Median Sold Price*
Average # of Listings*
Monthly Change: Down 2.68%
Monthly Change: Up 5.49%
Year Over Year: Down 0.16%
Monthly Change: Up 0.88%
Year Over Year: Down 14.43%
* all graphs/data are for single-family homes in Salt Lake, Utah, and Davis Counties.
The Utah rental market is still struggling to adapt to limited demand across key cities. The rental market in Orem, UT, remained stable compared to the previous month, with a 0.1% increase, while experiencing a 2.3% decrease year-over-year. Salt Lake City saw a 1.5% decrease in median rent from the previous month and a 5.4% decline year-over-year. In Murray, there was a 1.1% decrease in median rent from the previous month and a 1.6% decline year-over-year. Murray's rents are 3.8% higher than the metro-wide median. All in all, seasonal fluctuations in demand are colliding with overall rent growth weakness, making this a challenging time to fill vacancies.
Month Over Month
Year Over Year
North Salt Lake
Salt Lake City
*Rental data provided by apartment list.
White House Announces Executive Order on Artificial Intelligence - On October 30, 2023, President Biden took a significant step by signing an executive order aimed at intensifying the regulation of artificial intelligence (AI) applications across diverse sectors in the United States. Although the order does not result in immediate policy changes, it instructs federal agencies to develop comprehensive guidelines and frameworks. Within the realm of housing, the order has far-reaching implications, focusing on key areas such as ensuring AI advances equity and civil rights, safeguarding Americans' data privacy, addressing potential harms to workers, and fostering innovation and competition in the AI landscape. Specifically, the order mandates the U.S. Department of Housing and Urban Development and the Consumer Financial Protection Bureau (CFPB) to combat discriminatory practices facilitated by AI tools in housing-related decision-making processes. These agencies are directed to issue guidance within 180 days to prevent violations of federal law, particularly concerning resident screening systems and housing advertisements. Additionally, the order encourages the Federal Housing Finance Agency and the CFPB to employ their authorities to ensure regulated entities use AI tools appropriately, evaluating underwriting models for bias, and automating collateral-valuation processes to minimize biases. Notably, the National Apartment Association (NAA) welcomes the initiative, particularly the call for bipartisan data privacy legislation, which could establish a national standard and reduce compliance costs for multi-state housing providers. The NAA emphasizes the importance of industry representation and stands prepared to assist its members in navigating any new compliance responsibilities resulting from the finalized federal guidance.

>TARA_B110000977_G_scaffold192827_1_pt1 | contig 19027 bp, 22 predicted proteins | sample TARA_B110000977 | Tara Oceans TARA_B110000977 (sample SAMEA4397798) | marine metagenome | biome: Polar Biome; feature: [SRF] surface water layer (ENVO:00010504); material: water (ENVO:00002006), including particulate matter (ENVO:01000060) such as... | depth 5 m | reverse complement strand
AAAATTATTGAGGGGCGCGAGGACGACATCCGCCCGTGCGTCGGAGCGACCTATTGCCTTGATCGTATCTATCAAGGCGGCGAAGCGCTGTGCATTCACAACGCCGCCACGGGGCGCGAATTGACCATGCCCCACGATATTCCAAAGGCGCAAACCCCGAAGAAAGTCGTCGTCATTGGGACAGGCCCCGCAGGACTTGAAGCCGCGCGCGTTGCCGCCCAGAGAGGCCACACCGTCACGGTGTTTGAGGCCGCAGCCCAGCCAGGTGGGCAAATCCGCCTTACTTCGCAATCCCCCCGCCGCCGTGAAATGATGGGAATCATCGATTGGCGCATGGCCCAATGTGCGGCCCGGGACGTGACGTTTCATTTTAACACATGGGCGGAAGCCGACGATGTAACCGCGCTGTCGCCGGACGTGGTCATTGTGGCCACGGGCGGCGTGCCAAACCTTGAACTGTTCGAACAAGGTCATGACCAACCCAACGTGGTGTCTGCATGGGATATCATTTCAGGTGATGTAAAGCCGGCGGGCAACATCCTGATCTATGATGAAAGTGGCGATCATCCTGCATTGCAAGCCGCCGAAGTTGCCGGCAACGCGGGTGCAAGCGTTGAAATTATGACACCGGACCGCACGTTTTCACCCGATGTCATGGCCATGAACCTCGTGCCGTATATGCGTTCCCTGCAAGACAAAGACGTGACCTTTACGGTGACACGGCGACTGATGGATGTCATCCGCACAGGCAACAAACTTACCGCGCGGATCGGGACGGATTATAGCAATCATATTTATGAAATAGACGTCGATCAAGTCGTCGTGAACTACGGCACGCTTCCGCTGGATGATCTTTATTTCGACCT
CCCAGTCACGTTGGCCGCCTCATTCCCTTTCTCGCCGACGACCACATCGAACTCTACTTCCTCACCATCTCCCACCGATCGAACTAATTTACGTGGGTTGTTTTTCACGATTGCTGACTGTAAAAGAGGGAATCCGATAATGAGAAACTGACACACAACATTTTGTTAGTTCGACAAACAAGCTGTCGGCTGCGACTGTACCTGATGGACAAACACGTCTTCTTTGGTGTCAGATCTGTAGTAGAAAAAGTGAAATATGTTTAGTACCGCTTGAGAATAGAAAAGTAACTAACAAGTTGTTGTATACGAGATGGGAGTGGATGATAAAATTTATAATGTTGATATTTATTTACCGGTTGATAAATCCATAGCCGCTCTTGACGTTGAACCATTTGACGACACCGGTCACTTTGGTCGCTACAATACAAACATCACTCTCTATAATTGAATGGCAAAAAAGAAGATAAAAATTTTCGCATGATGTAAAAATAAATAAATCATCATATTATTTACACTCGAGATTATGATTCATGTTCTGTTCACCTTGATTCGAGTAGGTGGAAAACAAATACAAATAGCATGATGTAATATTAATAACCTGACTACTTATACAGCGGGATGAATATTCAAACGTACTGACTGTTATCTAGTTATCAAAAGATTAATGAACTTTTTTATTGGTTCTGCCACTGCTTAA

The Rise of Built-to-Rent Single-Family Homes - Built-to-rent single-family housing has emerged as one of the fastest-growing segments in the U.S. housing market, driven by shifting lifestyle needs and changing demographics. Millennials, Gen Zers, and Baby Boomers are increasingly turning to single-family rentals due to high home prices and mortgage interest rates, making homeownership challenging for many. These renters value the home-like feel and finishes provided by single-family residences, along with the additional storage space, garages, and amenities such as community spaces and dog parks. The demand for single-family rentals is further boosted by rising interest rates, which push prospective buyers into the rental market, allowing families to live in higher-priced neighborhoods with better schools. Regions with lower land costs, particularly Sunbelt states like Phoenix, Dallas, Southeast Florida, and Charlotte, have seen significant growth in built-to-rent housing. The Midwest, too, has experienced a rise in this sector. The trend is expected to continue due to the growing demand for spacious homes, hybrid work-from-home policies, and the shortage of housing supply. Investors are attracted to built-to-rent homes due to higher rent growth, occupancy rates, and retention rates compared to traditional apartments. Additionally, these properties offer the potential to convert into for-sale housing in the future if market demands change. Desired amenities in built-to-rent homes include the look and feel of a traditional home, walkability, extra space, garages, and fenced backyards. Many of these communities are developed in walkable neighborhoods, providing residents with access to nearby shops and restaurants. Despite higher interest rates, new construction in the built-to-rent sector continues, with successful projects capitalizing on the demand and lack of supply in this space.